Armenia’s Apostolic Church and Public TV are in dispute after the head of the church’s New Year’s Eve speech was not broadcast for the first time in Armenia’s post-independence history, amidst a souring in relations between the church and the government.
In previous years, the public broadcaster has aired a speech by the Catholicos, the head of the Armenian church, shortly before midnight on New Year’s Eve.
A statement released by the Mother See, the Church’s governing body, on the evening of 31 December alleged that the public broadcaster had ‘at the last minute’ and ‘without any reason’ informed them that the message would not be broadcast.
‘Instead, it was proposed to present the address of the Patriarch of All Armenians during the evening edition of the news, which was judged to be inappropriate by the Mother See and accordingly rejected,’ said the statement. It added that any other explanations of the event were ‘fabrications’.
The statement came after government-affiliated media shared claims by an Armenian pro-government blogger that the church’s Catholicos Karekin II had given an ultimatum that his speech be broadcast at midnight or not be aired at all.
The Council of the Public Broadcaster, the body overseeing Public TV and Public Radio, issued a response on Wednesday evening, claiming that the church had withdrawn their approval on New Year’s Eve.
It stated that the speech had been scheduled for broadcasting ‘at the time set aside for official addresses this year’, but following the speech of Armenia’s President, rather than prior to the Prime Minister’s speech as had previously been the case.
It added that a representative of the church had on 31 December voiced the institution’s disagreement with the scheduled timing, and ‘demanded not to broadcast or use the video recording of the Catholicos’ message, whose copyright belongs to the Mother See’.
The statement also noted that the request had only related to Public TV, meaning that the message was still broadcast on Shogakat, a religious and cultural TV channel, and Public Radio.
It also suggested that, while there was no legislative regulation regarding the broadcasting of New Year’s messages in Armenia, the issue be settled ‘legislatively’ in light of the public response.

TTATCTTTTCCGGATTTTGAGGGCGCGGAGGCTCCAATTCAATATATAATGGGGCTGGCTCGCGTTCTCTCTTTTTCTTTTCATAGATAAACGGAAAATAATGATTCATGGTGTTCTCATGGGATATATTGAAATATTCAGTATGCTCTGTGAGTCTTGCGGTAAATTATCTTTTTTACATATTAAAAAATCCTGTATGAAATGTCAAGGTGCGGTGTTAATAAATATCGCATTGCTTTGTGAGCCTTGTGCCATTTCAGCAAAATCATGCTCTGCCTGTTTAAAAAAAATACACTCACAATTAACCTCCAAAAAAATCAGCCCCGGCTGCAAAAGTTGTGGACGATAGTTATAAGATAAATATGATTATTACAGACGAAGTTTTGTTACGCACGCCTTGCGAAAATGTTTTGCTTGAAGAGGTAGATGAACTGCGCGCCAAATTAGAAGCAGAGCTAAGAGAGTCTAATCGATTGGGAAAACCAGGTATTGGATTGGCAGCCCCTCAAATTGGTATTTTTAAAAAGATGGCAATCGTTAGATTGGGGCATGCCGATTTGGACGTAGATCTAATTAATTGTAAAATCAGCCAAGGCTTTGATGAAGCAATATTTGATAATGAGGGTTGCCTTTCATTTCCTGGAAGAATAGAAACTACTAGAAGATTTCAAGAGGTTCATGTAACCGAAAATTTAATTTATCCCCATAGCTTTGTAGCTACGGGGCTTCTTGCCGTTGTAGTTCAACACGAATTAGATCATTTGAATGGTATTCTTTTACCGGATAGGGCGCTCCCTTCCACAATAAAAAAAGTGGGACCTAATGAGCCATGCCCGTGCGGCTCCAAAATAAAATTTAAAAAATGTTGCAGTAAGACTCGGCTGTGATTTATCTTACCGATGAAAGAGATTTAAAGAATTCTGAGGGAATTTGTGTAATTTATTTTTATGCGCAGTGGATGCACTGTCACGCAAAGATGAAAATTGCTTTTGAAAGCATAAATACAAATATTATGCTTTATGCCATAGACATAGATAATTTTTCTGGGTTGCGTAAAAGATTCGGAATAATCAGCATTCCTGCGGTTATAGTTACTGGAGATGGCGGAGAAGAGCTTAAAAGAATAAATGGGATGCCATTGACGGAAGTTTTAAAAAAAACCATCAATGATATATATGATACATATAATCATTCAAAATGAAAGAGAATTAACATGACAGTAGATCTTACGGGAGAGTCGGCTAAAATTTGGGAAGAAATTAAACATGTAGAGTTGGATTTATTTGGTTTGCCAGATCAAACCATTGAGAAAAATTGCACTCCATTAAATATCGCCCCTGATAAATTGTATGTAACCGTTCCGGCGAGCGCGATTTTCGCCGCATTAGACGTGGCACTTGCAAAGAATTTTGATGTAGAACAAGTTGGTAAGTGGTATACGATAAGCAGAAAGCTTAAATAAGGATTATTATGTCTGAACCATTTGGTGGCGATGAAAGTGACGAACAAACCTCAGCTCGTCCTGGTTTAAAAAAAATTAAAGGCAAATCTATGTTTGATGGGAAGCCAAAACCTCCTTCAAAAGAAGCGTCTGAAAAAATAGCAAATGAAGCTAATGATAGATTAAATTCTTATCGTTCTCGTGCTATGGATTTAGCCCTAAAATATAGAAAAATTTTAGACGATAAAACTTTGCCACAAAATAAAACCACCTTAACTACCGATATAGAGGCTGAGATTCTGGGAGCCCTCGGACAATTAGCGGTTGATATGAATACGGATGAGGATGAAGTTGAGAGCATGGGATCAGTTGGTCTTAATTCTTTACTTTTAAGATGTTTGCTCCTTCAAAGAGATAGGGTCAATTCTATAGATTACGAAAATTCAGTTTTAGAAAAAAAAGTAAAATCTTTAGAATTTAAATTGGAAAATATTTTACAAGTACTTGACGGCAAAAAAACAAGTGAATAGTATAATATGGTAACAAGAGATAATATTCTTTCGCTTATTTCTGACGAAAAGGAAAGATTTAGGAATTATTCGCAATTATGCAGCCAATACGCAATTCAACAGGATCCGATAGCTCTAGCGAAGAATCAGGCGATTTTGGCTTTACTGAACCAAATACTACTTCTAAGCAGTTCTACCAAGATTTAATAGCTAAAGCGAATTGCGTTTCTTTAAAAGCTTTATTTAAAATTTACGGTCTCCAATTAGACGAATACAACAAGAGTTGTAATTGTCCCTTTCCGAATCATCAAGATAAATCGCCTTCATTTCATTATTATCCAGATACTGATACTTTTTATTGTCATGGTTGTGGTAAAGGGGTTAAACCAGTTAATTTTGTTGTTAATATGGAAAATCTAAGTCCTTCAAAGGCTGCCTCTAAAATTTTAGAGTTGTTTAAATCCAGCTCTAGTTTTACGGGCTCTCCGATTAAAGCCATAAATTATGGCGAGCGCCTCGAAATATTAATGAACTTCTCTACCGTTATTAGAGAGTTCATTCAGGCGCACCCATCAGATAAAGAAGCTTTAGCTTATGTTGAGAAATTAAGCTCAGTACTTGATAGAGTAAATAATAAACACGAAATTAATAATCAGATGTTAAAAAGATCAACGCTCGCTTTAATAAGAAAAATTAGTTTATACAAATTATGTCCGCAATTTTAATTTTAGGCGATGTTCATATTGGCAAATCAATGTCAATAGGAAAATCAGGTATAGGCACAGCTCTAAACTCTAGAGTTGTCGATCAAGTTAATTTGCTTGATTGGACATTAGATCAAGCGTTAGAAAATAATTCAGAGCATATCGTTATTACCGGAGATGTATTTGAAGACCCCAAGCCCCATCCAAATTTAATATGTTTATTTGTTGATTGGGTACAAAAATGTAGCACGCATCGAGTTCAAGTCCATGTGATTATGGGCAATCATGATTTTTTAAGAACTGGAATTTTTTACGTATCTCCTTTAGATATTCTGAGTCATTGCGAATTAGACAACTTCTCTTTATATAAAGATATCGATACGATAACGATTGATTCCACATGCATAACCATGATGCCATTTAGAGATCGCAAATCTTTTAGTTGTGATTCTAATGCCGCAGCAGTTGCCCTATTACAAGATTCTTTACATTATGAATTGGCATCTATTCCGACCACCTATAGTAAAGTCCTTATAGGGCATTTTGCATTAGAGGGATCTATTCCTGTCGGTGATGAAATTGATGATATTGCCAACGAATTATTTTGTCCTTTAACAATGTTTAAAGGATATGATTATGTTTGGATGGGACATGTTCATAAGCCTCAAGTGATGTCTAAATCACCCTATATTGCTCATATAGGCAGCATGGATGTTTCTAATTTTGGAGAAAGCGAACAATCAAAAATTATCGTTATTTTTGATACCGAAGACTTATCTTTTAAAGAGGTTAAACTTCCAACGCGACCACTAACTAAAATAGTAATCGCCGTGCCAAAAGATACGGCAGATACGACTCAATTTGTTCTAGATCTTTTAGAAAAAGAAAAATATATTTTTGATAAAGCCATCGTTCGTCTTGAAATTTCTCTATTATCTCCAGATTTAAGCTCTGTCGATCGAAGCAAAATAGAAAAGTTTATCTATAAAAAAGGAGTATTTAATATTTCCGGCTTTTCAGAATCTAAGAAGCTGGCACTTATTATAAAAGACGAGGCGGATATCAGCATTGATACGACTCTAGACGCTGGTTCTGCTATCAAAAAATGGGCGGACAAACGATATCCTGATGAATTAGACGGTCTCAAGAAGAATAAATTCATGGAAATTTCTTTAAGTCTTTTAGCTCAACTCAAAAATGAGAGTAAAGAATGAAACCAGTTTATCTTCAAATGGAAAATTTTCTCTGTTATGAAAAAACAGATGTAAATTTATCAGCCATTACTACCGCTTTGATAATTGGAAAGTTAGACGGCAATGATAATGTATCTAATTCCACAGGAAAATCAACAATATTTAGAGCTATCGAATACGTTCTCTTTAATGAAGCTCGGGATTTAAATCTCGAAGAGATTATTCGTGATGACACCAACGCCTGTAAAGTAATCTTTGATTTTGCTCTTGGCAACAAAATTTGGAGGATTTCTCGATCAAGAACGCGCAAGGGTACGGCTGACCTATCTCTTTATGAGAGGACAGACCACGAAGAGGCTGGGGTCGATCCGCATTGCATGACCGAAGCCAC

Drawing ‘dividing lines’ between church and government
The news received wide public attention, with many condemning either the broadcaster or the head of the church on social media.
Some noted that, while the issue was not legislatively enshrined, the order in which the speeches were presented was a tradition that the public broadcaster had disrupted.
‘Two things are important to me: a) disregarding tradition, b) and most importantly, drawing new dividing lines between Armenia’s political authorities and the Mother See,’ wrote journalist Tatul Hakobyan.
Relations between the government and the church’s leadership have deteriorated since a change of power took place following Armenia’s Velvet Revolution in 2018.
The antipathy became more open in the aftermath of the defeat of the Second Nagorno-Karabakh War in 2020, when the head of the church joined calls for Prime Minister Nikol Pashinyan’s resignation.
In April 2023, the Catholicos reaffirmed his call for Pashinyan to resign, prompting the Prime Minister to state that ‘if the church wants to carry out political activities, Armenia is a democratic country’.
‘Nothing prevents them from creating a party and carrying out political activities within the framework of that party, which will be more honest, and they will be on the same level in front of the voters and with other political rivals.’
The church also condemned the ‘dangerous and unacceptable positions adopted by the authorities’ in May 2023, following Pashinyan’s statement that Armenia was ready to recognise Nagorno-Karabakh as part of Azerbaijan.
Despite criticism from the church, the government removed The History of the Armenian Church as a standalone subject from the public school curriculum in April 2023.